By Kurt Bullard
It’s only been two weeks since the start of the NFL season, but in a league with such a small schedule, it’s often tempting to draw conclusions very quickly; after all, it is already one-eighth of the way through the regular season, and soon enough, it’ll be early February.
One part of the game that I’ve personally kept an eye on thus far is the effect of the new touchback rule on kickoffs. I’ve always found special teams play more interesting than I think most of the populace does—especially the kickoff, whether regular or onsides—so this rule change was of keen interest to me. To summarize the rule change for those unfamiliar, touchbacks on kickoffs now bring the offense out to the 25-yard line, rather than the 20-yard line. However, touchbacks for any other play (e.g. punts, interception returns) stay at the 20-yard line.
In March, I took a look at how the kickoff rules might impact the league in two facets: how often kicks would be returned, and by how much scoring would increase. While the analysis is laid out in detail, the takeaway was that, barring a change in behavior, returners would take touchbacks around 80% of the time (returning kicks just 20% of the time), while scoring would increase by about 9 points per team over the course of a season.
However, predictions are just that: predictions. Now that we’re two weeks into the season, there is at least some data to try to identify any prevailing trends in the kickoff game thus far.
I looked at all kick returns without a penalty that occurred outside the last 30 seconds of each quarter. That criteria yielded 290 kickoffs thus far on the year. This isn’t the greatest sample size, but considering there’s only two weeks of data, there’s merit in at least investigating general trends.
According to Yahoo research, kick returners elected not to take the ball out of the end zone on 41.1% of kickoffs in 2015. This year, it would make sense to predict that fewer kicks would be returned, given that there is a 5-yard (or, in expected points added, 0.33 EPA) incentive to just take a knee.
This year, for kickoffs that traveled into the end-zone, 20% have been returned—a figure right in line with my prediction in March. However, that analysis relied on a key assumption—that kickers would not starting pooching kicks. Yet, 20% of kicks this season have fallen short of the end zone, all of which, by definition, cannot be touchbacks.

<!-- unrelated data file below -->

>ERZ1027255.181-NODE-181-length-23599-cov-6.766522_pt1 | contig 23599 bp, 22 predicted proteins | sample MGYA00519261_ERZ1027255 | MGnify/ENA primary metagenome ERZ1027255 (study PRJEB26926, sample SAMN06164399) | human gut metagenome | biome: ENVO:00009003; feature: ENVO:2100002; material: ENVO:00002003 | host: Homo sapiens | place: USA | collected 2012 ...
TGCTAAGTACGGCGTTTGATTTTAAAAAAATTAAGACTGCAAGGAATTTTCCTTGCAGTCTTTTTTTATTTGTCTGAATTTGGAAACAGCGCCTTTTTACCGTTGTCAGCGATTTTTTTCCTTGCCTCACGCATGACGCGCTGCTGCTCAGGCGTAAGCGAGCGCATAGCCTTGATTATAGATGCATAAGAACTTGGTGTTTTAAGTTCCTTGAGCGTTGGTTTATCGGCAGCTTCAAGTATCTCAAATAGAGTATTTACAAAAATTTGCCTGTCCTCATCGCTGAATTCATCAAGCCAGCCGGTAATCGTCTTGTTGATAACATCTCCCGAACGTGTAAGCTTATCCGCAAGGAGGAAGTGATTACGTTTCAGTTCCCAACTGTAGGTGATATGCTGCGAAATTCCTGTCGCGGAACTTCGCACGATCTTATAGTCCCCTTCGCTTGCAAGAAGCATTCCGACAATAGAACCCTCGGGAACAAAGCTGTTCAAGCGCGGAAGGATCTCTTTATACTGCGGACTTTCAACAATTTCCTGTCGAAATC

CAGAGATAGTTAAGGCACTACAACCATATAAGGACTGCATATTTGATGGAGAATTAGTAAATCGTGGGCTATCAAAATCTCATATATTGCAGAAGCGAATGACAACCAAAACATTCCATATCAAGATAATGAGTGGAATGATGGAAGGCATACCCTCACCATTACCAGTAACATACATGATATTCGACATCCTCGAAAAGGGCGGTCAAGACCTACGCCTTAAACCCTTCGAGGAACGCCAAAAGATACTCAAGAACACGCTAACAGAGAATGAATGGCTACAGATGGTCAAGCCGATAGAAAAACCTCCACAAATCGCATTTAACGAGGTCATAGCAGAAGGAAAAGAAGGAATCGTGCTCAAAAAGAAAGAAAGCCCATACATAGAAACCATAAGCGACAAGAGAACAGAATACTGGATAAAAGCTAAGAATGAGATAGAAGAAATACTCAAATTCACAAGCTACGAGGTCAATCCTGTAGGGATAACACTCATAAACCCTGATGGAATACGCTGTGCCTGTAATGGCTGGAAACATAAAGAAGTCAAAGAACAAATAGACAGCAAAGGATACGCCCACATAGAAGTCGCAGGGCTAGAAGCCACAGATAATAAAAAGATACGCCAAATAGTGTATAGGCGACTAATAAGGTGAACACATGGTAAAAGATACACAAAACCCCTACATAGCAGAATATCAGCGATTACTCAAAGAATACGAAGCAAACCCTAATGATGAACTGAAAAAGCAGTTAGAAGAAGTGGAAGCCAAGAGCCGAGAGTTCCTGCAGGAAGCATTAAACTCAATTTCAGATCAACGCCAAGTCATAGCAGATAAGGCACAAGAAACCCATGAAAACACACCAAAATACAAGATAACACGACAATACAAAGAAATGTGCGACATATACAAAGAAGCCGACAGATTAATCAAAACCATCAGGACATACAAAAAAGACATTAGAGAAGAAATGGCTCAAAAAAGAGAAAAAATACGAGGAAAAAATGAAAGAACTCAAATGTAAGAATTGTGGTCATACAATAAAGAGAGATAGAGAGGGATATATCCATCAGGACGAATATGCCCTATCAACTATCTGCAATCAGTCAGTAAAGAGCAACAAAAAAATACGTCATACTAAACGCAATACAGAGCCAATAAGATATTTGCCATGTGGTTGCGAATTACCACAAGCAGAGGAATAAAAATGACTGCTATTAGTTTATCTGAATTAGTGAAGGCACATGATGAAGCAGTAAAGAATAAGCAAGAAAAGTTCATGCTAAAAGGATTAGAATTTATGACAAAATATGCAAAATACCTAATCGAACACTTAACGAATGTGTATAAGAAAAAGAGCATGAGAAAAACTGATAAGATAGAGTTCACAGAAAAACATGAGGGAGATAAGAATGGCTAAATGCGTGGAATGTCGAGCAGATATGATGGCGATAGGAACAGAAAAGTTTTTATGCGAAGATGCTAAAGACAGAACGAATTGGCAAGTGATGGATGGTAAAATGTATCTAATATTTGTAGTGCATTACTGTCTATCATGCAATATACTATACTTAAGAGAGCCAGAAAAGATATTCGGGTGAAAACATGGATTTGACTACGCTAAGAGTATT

Now, because of the jump in kicks falling short of the end zone, touchbacks this year have accounted for 39.8% of potential returns, which is obviously just a slight decrease compared to last year, and is nowhere near a statistically significant drop-off. Because of the increased availability and use of pooch kicks, the league’s goal to make kickoffs less dangerous may have just incentivized teams to encourage opponent returns.
Another interesting split to look at is the average starting field position for kicks that fell short of the goal line versus those that did not. For kicks that did not make the end zone, the average starting field position has been the 25.5-yard line, which is worse than just trying to force a touchback. While not a statistically significant difference from the 25-yard line, this shows that the pooch plan hasn’t, on average, paid off yet. On the other hand, kicking the ball into the end zone actually results in worse average starting field position for the offense: the 24.5-yard line. This is a product of bad decision making; when a kick returner has taken it out of the end zone this year (which has happened 21% of the time), they’ve ended up on average at the 22.7-yard line. From this, it seems that returners still have not gained the judgment necessary to effectively choose between returning the rock and taking a touchback.
It’s very early, and hence why no formal analysis was done beyond two-group testing. It’s way too early in the year to make conclusions, and returners and kickers will most likely spend the vast majority of the season continuing to optimize their strategy. Time will tell if this rule change makes one of the most dangerous plays of the game safer.